December 14, 2017

Mermaid Syndrome & What You Need To Know

Mermaid Syndrome scientifically known as Sirenomelia recently caused sensations in the Ghanaian media when an image of a baby born with the defect was leaked to the media. As is typical within our culture, anything out of the ordinary gets stigmatised. A few took to social media to condemn the act and as one rightly pointed out, how did the image of the newborn get out in the first place. Comes down to ethical issues within the healthcare sector and our society in general but that is a topic for another day.

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Sirenomelia is a rare congenital condition where the lower limbs of a foetus are fused together during the early stages of development in the womb causing the mermaid like appearance at birth. The condition affects about 1 in 100, 000 pregnancies worldwide with a higher incidence in the male child compared to females (ratio of 3:1). In most cases, sirenomelia is fatal due to development of secondary conditions such as absent genitalia, renal problems and digestive defects. Sirenomelia can be detected by about 13 weeks of pregnancy using ultrasound with about 22% of mothers with children born with the syndrome having diabetes. This has led to many considering diabetes to be a susceptibility factor to giving birth to a child with Sirenomelia.

The actual scientific cause of the mermaid syndrome is unknown and whiles genetics is thought to play a role this is yet to be confirmed. There are currently two main theories about the cause; vascular steal hypothesis and defective blastogenesis hypothesis.

The vascular steal hypothesis

During the early stage of a baby’s development when the embryo first starts to form, three main layers of cells are made; Ectoderm on the outside, mesoderm in the middle and endoderm on the inside. Each of these layers is responsible for further developments of the various body parts. The middle layer, the mesoderm (specifically the lateral mesoderm) is responsible for forming the genital ducts, bones of the limbs and other parts in the lateral section.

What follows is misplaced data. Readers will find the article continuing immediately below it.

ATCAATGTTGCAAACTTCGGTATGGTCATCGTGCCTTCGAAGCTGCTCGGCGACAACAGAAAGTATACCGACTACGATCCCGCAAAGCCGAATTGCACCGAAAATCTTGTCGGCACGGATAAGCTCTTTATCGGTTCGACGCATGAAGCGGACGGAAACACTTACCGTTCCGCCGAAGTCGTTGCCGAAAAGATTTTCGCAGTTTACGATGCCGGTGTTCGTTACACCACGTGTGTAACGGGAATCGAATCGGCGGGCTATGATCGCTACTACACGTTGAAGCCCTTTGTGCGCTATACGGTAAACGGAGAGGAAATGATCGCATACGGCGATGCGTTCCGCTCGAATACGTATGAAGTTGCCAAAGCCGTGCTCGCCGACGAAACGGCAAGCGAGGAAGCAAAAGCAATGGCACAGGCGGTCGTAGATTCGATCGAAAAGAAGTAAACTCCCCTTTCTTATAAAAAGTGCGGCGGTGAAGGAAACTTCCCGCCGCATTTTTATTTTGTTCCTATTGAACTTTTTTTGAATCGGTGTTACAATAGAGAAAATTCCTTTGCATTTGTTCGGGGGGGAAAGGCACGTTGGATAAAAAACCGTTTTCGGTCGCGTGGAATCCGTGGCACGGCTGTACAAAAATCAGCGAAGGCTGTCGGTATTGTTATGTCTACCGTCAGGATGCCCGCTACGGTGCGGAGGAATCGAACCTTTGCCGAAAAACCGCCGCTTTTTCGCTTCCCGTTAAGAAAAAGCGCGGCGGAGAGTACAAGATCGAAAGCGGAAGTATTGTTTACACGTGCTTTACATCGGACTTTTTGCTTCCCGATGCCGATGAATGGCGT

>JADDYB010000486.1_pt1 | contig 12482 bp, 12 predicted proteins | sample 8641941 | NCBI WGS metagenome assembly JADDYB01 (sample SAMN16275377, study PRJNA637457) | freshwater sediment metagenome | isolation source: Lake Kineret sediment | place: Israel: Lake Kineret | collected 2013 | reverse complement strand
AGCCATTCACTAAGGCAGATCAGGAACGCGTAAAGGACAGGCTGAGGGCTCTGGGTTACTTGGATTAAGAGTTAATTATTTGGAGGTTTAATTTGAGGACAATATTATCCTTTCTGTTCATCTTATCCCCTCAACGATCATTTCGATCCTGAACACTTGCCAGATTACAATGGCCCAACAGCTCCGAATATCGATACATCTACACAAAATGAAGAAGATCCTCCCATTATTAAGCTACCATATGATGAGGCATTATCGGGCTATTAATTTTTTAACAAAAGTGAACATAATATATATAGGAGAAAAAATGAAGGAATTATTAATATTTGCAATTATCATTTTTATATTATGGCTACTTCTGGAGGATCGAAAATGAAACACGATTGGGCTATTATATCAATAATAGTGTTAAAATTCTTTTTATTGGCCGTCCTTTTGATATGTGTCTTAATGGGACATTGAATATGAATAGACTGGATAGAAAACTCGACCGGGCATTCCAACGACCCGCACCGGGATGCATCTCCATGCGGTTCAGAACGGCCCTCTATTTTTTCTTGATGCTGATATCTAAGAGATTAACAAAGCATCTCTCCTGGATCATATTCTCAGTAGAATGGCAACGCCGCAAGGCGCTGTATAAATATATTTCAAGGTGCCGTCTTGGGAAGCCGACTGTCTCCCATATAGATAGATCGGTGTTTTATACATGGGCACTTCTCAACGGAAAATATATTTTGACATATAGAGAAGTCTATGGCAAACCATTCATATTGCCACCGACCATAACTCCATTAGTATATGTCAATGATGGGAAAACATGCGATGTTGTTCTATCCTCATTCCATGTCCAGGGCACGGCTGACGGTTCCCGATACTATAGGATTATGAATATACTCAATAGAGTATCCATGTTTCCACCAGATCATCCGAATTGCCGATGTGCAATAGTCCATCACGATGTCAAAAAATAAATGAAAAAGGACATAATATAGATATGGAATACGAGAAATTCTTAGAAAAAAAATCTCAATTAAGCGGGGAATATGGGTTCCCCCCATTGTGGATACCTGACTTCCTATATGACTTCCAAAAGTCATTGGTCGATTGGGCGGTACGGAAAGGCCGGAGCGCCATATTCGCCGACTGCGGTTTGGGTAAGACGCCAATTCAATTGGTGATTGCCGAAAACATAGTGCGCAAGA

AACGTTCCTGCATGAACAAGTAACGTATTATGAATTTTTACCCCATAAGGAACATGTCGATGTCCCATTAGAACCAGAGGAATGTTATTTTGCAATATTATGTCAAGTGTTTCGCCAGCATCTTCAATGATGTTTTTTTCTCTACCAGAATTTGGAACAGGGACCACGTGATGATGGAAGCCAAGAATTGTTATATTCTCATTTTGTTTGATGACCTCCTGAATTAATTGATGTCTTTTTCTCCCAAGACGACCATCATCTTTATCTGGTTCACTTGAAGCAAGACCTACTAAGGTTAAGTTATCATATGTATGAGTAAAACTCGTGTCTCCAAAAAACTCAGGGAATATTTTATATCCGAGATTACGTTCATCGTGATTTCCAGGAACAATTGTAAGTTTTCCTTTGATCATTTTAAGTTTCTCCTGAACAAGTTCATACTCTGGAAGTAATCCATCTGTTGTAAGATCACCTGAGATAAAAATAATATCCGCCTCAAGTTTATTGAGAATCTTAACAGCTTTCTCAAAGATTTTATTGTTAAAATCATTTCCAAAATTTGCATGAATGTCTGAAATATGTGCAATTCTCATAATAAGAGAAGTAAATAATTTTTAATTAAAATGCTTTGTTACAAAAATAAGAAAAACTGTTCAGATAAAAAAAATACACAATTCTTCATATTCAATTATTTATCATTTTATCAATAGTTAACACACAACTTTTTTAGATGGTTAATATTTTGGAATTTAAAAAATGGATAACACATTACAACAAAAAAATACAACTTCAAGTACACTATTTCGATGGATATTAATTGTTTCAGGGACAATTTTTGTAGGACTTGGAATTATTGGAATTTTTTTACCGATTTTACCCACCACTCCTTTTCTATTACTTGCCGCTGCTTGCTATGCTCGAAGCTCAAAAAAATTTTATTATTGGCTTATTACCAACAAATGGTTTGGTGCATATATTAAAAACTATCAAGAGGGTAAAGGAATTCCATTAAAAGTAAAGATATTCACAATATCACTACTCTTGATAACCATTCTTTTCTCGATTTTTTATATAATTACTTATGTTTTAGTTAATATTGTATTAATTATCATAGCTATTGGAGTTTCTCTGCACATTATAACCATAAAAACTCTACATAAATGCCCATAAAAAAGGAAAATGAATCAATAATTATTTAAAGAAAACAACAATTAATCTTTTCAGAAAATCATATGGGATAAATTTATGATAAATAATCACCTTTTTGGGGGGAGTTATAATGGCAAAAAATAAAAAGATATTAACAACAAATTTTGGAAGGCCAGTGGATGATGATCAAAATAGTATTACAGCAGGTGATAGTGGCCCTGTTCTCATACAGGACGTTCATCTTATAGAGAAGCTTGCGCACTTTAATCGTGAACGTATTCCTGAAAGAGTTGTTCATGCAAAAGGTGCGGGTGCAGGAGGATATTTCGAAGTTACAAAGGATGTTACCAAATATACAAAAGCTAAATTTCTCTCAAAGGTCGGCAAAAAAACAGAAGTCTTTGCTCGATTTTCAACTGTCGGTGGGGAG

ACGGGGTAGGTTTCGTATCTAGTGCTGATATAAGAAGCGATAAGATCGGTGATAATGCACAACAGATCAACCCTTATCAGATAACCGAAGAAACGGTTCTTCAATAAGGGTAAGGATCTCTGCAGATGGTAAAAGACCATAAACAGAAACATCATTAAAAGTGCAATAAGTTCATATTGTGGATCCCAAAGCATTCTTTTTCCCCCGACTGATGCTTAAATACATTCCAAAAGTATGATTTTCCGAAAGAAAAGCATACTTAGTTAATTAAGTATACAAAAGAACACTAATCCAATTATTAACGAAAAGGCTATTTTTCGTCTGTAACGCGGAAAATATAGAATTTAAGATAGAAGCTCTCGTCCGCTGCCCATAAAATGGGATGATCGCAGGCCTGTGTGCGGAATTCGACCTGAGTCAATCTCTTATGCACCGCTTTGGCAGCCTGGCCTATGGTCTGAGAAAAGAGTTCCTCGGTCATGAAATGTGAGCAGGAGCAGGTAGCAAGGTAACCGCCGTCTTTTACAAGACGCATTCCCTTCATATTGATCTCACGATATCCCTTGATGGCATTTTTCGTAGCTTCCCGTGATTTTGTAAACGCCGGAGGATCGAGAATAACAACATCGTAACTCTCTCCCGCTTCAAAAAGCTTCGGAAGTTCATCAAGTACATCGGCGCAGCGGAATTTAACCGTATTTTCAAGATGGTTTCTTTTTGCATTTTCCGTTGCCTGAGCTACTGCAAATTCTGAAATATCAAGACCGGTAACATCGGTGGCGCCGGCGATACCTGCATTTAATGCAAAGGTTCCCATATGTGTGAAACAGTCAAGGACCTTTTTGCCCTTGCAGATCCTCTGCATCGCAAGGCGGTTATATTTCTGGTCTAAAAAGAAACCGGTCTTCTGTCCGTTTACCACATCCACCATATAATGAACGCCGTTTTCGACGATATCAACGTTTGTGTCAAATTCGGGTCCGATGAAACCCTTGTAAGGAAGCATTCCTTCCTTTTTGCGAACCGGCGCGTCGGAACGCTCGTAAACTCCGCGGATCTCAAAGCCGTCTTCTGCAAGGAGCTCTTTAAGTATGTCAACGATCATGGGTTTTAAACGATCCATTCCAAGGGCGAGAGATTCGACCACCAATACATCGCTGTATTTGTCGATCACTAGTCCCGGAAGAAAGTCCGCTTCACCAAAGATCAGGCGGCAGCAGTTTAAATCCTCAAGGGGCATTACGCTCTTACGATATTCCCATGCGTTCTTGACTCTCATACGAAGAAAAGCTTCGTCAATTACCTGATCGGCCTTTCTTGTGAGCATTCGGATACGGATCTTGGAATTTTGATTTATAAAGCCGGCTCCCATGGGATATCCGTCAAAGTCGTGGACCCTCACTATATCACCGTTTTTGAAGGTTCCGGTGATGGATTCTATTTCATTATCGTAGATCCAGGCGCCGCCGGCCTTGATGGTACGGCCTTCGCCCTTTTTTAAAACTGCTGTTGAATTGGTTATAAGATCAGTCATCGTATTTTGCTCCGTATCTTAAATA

According to the vascular steal hypothesis, fusion of the limbs is a result of the abnormal development of the umbilical cord blood vessels where instead of two arteries and a vein you have one of each leading to reduced blood flow and nutrient supply to the lateral mesoderm.  This leads to the failure of the midline structures and subsequent abnormal formation of the lower limbs.

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The defective blastogenesis hypothesis

In the defective blastogenesis hypothesis, the primary defect in development of the lateral mesoderm is attributed to an external agent or chemical which affects the normal development of the foetus during the formation of the three cell layers (ectoderm, mesoderm, endoderm). This stage of the embryonic development when the three layers are formed is known as gastrulation and chemical interferences at this stage can lead to malformation of the mesoderm and subsequently the abnormal development of various structures.

 

The way forward

As is common on this portal, we say Do Not Stigmatise. The case may be new not only in the Ghanaian society but others as well. Although the condition is rare, at present, there are about 300 published cases of the mermaid syndrome with a handful of survivors. It is believed the term mermaid as we see depicted in cartoon and movies today is an adaptation of this medical condition and you can see some mermaid syndrome babies on display in some museums around the world.

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Who knows how long this child in particular will live. Although mostly fatal, some have survived in mild cases where secondary organ damage is not extensive and can be corrected. We wish the family all the best.